Apr 8, 2010
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I am student finishing up this june at UCSD with a Biochemistry/Chemistry and Management Science degree. My science GPA is only 3.4 and my overall is 3.7, I have a 34 on MCAT, volunteer clinical experience (hospital, student ran clinic, and private practice), research experience (research tech), been published, put myself through school by working two jobs, etc. I would like to apply this upcoming June, but not sure if I will be a strong candidate. I am thinking of sticking around another quarter or year if approved and take more upper division and/or Community College science courses to bring up science GPA. Should I wait another year before applying or just go ahead and give it a shot. I am just not too sure that my GPA will impress any schools. I improved on my upper division science courses, but my early undergrad ones were low to start off with (got some Cs)? Any advice on this?
 

bravofleet4

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do you have anything else in line except just raising your GPA? Assuming you get all A's in your science courses, how much could it be raised? your EC's will definitely be important. Perhaps more specifics regarding their duration and total number of hours would give us a clearer picture.
 
Sep 4, 2006
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What did you get those Cs in?

If you have a strong upward grade trend for BCPM GPA, you might be fine to apply as you are. You could proceed with the plans for the upper-level coursework during the application year, sending in your new grades each quarter in case the results might sway adcomms on the cusp. If you end up reapplying, you'll be the stronger next time around, but I think your chances may be decent for an acceptance now, assuming your ECs are all that WE think they should be.
 
Apr 8, 2010
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Bravofleet4: I think that the GPA is the thing that is worrying me the most. If I get all A's I think that I could raise science GPA to a 3.6 to 3.8 depending on how many units I take. I have done summer research programs during early undergrad years, have been a research tech for about 2 years now, and have been volunteering since high school, but only think that they will look at most recent volunteering. I have been volunteering at a local hospital for about a year and a half once a week for about four to six hours each shift. I work as a research tech full-time for about two years now. I have been working part time since freshman year and still have the same part-time job as well. I also volunteer at church community service events, I have held officer positions in student government and clubs as an undergrad.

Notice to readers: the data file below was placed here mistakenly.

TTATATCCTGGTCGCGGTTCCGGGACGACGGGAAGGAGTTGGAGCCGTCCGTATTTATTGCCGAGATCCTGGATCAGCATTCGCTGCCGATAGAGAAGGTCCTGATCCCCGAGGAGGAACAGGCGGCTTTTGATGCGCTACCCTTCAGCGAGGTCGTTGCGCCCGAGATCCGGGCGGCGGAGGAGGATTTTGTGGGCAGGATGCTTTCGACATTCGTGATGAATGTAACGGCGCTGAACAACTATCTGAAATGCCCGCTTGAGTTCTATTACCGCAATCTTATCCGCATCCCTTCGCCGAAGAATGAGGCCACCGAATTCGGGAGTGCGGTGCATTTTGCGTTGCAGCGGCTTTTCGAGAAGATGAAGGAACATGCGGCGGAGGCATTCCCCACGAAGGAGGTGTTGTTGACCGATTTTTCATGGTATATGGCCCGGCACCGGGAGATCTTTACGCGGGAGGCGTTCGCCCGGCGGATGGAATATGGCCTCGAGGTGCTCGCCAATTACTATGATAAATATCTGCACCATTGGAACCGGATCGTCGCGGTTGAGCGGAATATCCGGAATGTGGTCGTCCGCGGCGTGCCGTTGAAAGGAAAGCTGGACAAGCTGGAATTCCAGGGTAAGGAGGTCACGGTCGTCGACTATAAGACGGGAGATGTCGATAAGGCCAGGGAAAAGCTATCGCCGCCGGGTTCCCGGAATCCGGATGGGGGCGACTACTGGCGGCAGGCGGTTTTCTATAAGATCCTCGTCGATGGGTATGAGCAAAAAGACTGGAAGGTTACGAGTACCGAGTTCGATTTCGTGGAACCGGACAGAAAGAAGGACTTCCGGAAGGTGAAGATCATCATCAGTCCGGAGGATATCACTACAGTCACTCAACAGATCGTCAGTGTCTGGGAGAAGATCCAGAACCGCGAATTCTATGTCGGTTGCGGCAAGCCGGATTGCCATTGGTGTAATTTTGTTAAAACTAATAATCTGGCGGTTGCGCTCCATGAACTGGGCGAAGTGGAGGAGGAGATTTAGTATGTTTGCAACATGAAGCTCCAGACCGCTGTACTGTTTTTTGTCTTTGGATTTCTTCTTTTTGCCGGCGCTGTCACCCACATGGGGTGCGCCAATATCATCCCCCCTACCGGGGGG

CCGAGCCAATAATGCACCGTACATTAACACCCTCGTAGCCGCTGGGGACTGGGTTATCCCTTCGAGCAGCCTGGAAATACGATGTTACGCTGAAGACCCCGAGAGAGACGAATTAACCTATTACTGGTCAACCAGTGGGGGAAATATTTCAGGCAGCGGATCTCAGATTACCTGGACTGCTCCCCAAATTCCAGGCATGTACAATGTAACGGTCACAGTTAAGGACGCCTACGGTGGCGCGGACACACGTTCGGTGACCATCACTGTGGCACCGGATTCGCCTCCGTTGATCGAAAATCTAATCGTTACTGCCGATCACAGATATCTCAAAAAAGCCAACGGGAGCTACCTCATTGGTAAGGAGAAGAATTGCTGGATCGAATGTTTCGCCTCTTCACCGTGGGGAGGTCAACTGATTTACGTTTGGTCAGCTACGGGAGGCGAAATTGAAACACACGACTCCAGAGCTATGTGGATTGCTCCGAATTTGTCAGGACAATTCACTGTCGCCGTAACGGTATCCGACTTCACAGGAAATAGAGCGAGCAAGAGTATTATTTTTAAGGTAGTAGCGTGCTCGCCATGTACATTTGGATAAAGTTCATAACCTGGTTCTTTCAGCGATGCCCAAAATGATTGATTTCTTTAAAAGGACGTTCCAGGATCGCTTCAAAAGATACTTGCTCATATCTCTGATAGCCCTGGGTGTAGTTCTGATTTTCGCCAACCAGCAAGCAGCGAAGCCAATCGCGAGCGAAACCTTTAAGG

Catalystik: I got Cs in the physics sequence, in one of my Organic Chemistry course, and one in my P-Chem. My General Biology and G-Chem were good, my upper division courses: Biochem, Physiology, Immunology, Genetics, Microbiology, Pharmacology, etc. were all good B+ or higher.
 
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Do any of the schools you're aiming for specify minimum grades in the prerequisites? If not, and you got no C-minuses, well, your MCAT pretty much proves you "got it." And your BCPM isn't terrible.

Of course if your primary goal is schools with picky requirements, then retake all the above mentioned coursework and wait the extra year.

Any shadowing?
 
Apr 8, 2010
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They just say that a minimum grade of C is needed. No C minus in any course. I have not done shadowing, just the volunteering at doctor offices and hospital (ER/L&D/Clinic/Psych Unit rotations). Could I use the hospital department volunteering units as shadowing? If you retake the C's will they count them, or just not even consider them since upper division courses are better? Should I even consider taking the MCAT?
 
Sep 4, 2006
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You could carve out the time you spent watching physicians and list those hours separately as shadowing. Or you could make clear from the narrative about the percent time involved spent in physician shadowing vs interacting with patients.

If you retake, the grade earned will be averaged in with all the other grades you've earned, raising your BCPM. So of course they "count," but yeah, getting As in upper divisions counts more, since they're more like med school classes.

A 34 MCAT with balanced subscores isn't worth retaking since it's pretty good. But if you retake all those classes, you'd be well posed to do better (if you can stand the thought of all that pressure).